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Deliberate Note-Taking

jbranchaud profile image Josh Branchaud Updated on ・2 min read

I recently read this book called "How to Take Smart Notes". As the title suggests, the book is largely about taking notes. I came to find that it is about more than that. The note-taking is just a means to an end. The note-taking technique that the author discusses is a way to make you a more effective reader and writer.

I knew I was prone to reading the words in a book without necessarily understanding what I was reading. I thought I had already figured this out though. As I would read, I would write down page numbers and quotes that stuck out to me. Certainly that meant I was no longer passively reading. I had convinced myself that I was reading effectively. I wasn't.

What I learned in this book is that to really be reading effectively, you have to be taking deliberate notes. Underlining, scribbling in the margins, and copying down quotes do not provide the same benefits as taking deliberate notes.

So, what does it mean to take deliberate notes?

What's behind deliberate note-taking is that you are synthesizing what you are reading into your own context.

Your context is made up of your interests, the big and small questions you are thinking about, and the other things that you are reading. Rather than taking down a quote, you should identify what interested you about the quote and write in your own words what it means. Make note of the questions it raises for you and how it ties to the questions you already have in mind. Does it seem relevant to other things that you've read? Find those references and notes and link them together. Find how they confirm and conflict with one another and synthesize that into more notes.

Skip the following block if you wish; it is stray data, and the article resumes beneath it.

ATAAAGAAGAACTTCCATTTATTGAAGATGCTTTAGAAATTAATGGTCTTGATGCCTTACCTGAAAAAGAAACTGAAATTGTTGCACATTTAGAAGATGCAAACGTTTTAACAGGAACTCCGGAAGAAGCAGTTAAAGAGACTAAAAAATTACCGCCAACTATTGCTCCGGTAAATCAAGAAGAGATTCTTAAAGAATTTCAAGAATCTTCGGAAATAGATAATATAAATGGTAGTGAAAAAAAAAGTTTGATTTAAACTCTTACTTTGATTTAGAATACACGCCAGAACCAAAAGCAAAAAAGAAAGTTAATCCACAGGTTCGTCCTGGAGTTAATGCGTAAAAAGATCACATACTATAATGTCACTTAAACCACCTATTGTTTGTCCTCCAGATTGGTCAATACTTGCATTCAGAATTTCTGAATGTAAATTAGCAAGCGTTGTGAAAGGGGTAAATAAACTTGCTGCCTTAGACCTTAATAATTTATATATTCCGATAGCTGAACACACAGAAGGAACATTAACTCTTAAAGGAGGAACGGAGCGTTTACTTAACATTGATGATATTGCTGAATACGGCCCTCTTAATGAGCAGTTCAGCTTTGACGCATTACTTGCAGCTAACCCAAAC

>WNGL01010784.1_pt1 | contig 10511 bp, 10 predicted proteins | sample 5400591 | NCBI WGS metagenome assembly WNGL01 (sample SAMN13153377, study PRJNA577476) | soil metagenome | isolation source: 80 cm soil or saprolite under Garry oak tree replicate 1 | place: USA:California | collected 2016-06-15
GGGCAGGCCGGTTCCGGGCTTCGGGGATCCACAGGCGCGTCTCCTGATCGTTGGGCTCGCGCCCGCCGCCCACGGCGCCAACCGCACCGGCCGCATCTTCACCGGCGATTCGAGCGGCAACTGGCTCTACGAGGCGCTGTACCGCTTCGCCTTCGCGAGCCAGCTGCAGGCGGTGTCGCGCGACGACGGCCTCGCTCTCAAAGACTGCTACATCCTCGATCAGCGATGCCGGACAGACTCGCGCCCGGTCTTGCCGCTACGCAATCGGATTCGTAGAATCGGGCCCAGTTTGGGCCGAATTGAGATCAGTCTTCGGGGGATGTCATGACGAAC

The deliberate practice of note-taking is to consider your unique context as you read and put what you've learned in your own words.

As you read with a pen in hand and an intention to take deliberate notes, you start to read differently. You become more attentive to what you're reading. You are actively trying to draw connections with what you are reading and other ideas. You become a more ruthless reader, skipping over what doesn't seem relevant or pique your interest. In short, you become a more effective reader.

Equipped with all of these notes -- notes that go beyond the surface, integrate your own thinking, and make connections -- you will also become a more effective reader. Though that is a topic for another post. Or just read the book.

Consider engaging in deliberate note-taking for a while; see how it transforms the way you read and write.

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Josh Branchaud

@jbranchaud

I'm a developer and consultant focused primarily on the web, specializing in React, Ruby on Rails, and PostgreSQL. Newsletter: https://tinyletter.com/jbranchaud

Discussion

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Thanks for the new perspective. I tend to not take notes at all. I think from here on out I will start to take notes deliberately with my thoughts. It makes complete sense because the more engaged you are the more you will take from whatever you are doing.